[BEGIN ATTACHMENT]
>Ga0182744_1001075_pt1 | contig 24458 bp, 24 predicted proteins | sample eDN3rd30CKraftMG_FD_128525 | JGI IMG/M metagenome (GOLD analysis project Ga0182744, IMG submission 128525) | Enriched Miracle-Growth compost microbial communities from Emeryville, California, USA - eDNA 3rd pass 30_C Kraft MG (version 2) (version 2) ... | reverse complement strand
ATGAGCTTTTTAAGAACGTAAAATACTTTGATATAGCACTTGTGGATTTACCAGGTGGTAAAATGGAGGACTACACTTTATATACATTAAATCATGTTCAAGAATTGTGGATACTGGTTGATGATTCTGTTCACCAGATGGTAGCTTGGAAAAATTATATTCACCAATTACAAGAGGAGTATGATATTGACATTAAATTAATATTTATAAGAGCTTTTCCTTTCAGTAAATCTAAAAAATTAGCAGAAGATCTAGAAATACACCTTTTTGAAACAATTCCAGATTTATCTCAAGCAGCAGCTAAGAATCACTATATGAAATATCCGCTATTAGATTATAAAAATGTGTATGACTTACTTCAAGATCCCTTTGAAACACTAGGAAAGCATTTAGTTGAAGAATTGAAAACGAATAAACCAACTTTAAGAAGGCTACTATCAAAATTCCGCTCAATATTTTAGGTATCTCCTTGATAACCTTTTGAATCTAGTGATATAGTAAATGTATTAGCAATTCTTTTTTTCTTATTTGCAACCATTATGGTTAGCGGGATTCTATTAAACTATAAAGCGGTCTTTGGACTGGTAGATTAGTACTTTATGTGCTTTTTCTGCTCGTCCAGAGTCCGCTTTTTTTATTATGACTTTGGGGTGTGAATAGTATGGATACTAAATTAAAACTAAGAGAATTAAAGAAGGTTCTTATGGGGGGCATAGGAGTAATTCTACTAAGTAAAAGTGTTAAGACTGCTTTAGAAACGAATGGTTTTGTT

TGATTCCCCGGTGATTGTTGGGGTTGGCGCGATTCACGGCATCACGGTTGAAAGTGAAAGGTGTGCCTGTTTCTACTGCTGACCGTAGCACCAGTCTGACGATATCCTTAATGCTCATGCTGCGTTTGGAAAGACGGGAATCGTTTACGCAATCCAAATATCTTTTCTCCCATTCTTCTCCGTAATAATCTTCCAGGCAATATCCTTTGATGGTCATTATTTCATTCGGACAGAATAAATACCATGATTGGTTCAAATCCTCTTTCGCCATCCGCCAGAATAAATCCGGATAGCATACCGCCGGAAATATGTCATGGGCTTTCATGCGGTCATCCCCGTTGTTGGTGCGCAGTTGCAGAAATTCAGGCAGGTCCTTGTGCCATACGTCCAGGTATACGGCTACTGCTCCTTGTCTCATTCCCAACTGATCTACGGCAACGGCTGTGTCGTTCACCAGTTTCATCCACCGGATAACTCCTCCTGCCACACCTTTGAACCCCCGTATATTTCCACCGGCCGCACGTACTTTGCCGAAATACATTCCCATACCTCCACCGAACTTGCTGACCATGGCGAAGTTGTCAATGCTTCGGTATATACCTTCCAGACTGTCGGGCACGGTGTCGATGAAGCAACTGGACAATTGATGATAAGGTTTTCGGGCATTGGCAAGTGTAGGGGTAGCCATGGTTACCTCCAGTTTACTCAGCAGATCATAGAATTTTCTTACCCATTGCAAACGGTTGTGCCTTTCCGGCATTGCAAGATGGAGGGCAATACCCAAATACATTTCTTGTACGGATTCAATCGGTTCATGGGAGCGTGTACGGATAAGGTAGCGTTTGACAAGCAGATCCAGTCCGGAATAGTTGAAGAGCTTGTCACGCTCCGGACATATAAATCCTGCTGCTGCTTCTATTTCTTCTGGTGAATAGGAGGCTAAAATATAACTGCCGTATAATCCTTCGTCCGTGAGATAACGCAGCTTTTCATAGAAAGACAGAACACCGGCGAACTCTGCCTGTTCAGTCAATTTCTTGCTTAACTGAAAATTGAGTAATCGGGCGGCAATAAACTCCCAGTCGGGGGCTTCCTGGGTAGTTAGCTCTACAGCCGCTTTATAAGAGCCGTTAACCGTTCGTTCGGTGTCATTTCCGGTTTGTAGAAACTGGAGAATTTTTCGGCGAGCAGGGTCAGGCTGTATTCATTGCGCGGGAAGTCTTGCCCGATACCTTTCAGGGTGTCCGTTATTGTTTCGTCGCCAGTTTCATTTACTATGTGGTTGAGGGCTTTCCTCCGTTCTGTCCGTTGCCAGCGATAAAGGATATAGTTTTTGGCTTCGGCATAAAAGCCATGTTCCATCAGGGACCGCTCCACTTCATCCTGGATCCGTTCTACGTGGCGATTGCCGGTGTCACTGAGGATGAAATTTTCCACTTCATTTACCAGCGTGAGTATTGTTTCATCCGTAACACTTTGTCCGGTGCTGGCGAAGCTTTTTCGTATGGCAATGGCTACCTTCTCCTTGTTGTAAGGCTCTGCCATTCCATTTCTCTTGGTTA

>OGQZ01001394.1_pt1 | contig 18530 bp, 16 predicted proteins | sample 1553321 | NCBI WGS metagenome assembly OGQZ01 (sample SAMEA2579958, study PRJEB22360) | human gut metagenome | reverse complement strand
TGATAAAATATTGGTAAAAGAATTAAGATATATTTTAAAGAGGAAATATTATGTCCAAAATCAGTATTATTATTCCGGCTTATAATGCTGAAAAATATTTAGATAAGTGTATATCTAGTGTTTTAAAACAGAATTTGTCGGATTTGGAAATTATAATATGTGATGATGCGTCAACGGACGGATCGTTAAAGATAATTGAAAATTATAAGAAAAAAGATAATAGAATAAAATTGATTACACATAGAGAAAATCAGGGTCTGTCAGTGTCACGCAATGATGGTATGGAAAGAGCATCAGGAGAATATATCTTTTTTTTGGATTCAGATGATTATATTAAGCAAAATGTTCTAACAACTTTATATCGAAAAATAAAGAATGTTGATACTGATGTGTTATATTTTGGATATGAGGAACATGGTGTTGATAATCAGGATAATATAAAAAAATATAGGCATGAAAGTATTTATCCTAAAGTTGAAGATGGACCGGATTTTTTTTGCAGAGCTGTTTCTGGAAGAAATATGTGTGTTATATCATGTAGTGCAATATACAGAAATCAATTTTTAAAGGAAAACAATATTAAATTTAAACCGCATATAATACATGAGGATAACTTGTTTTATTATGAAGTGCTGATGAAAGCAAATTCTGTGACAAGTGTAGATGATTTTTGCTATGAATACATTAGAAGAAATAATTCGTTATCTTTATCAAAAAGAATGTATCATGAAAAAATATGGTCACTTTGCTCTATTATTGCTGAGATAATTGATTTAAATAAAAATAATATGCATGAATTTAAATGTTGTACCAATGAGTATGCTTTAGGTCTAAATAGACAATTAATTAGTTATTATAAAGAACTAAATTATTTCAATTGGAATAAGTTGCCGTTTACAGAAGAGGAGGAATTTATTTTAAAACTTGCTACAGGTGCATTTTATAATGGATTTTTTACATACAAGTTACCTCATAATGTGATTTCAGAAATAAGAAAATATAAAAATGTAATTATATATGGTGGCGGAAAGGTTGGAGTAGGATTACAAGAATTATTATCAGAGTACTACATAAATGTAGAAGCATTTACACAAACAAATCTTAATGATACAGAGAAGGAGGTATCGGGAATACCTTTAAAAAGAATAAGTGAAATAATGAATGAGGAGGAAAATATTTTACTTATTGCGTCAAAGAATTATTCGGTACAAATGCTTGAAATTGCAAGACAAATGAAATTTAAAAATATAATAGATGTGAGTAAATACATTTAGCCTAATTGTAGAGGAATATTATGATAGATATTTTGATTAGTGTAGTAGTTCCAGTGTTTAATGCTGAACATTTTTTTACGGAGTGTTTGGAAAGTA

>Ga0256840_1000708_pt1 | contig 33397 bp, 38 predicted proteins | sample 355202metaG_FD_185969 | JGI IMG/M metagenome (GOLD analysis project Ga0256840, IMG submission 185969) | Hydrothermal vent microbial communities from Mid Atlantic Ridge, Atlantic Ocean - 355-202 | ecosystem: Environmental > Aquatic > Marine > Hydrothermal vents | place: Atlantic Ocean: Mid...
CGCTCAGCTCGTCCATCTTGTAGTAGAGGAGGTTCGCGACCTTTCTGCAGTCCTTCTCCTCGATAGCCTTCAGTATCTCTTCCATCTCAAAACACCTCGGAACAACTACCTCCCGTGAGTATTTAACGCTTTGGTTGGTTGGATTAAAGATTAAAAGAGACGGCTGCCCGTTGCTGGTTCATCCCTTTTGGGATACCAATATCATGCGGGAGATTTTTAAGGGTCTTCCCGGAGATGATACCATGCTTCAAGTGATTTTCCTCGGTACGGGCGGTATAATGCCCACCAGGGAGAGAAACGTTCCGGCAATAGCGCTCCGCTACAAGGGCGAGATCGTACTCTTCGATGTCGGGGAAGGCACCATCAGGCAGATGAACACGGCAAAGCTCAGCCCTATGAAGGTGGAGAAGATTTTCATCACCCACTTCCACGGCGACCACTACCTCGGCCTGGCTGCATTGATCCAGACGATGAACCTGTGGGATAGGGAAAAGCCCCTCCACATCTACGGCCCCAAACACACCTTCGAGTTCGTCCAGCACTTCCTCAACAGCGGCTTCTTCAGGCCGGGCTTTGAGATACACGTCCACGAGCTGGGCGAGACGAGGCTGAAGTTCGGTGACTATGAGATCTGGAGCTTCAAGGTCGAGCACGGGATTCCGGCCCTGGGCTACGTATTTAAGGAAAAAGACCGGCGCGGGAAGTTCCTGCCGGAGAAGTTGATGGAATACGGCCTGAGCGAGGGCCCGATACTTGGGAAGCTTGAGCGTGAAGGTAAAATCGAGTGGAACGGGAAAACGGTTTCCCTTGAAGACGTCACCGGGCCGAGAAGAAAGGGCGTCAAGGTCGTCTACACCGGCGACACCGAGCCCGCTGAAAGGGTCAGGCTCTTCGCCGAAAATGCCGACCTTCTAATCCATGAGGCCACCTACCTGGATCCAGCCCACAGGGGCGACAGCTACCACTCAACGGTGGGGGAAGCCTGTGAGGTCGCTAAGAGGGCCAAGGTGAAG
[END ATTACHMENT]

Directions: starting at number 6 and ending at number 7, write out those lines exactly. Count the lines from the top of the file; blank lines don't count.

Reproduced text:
>Ga0256840_1000708_pt1 | contig 33397 bp, 38 predicted proteins | sample 355202metaG_FD_185969 | JGI IMG/M metagenome (GOLD analysis project Ga0256840, IMG submission 185969) | Hydrothermal vent microbial communities from Mid Atlantic Ridge, Atlantic Ocean - 355-202 | ecosystem: Environmental > Aquatic > Marine > Hydrothermal vents | place: Atlantic Ocean: Mid...
CGCTCAGCTCGTCCATCTTGTAGTAGAGGAGGTTCGCGACCTTTCTGCAGTCCTTCTCCTCGATAGCCTTCAGTATCTCTTCCATCTCAAAACACCTCGGAACAACTACCTCCCGTGAGTATTTAACGCTTTGGTTGGTTGGATTAAAGATTAAAAGAGACGGCTGCCCGTTGCTGGTTCATCCCTTTTGGGATACCAATATCATGCGGGAGATTTTTAAGGGTCTTCCCGGAGATGATACCATGCTTCAAGTGATTTTCCTCGGTACGGGCGGTATAATGCCCACCAGGGAGAGAAACGTTCCGGCAATAGCGCTCCGCTACAAGGGCGAGATCGTACTCTTCGATGTCGGGGAAGGCACCATCAGGCAGATGAACACGGCAAAGCTCAGCCCTATGAAGGTGGAGAAGATTTTCATCACCCACTTCCACGGCGACCACTACCTCGGCCTGGCTGCATTGATCCAGACGATGAACCTGTGGGATAGGGAAAAGCCCCTCCACATCTACGGCCCCAAACACACCTTCGAGTTCGTCCAGCACTTCCTCAACAGCGGCTTCTTCAGGCCGGGCTTTGAGATACACGTCCACGAGCTGGGCGAGACGAGGCTGAAGTTCGGTGACTATGAGATCTGGAGCTTCAAGGTCGAGCACGGGATTCCGGCCCTGGGCTACGTATTTAAGGAAAAAGACCGGCGCGGGAAGTTCCTGCCGGAGAAGTTGATGGAATACGGCCTGAGCGAGGGCCCGATACTTGGGAAGCTTGAGCGTGAAGGTAAAATCGAGTGGAACGGGAAAACGGTTTCCCTTGAAGACGTCACCGGGCCGAGAAGAAAGGGCGTCAAGGTCGTCTACACCGGCGACACCGAGCCCGCTGAAAGGGTCAGGCTCTTCGCCGAAAATGCCGACCTTCTAATCCATGAGGCCACCTACCTGGATCCAGCCCACAGGGGCGACAGCTACCACTCAACGGTGGGGGAAGCCTGTGAGGTCGCTAAGAGGGCCAAGGTGAAG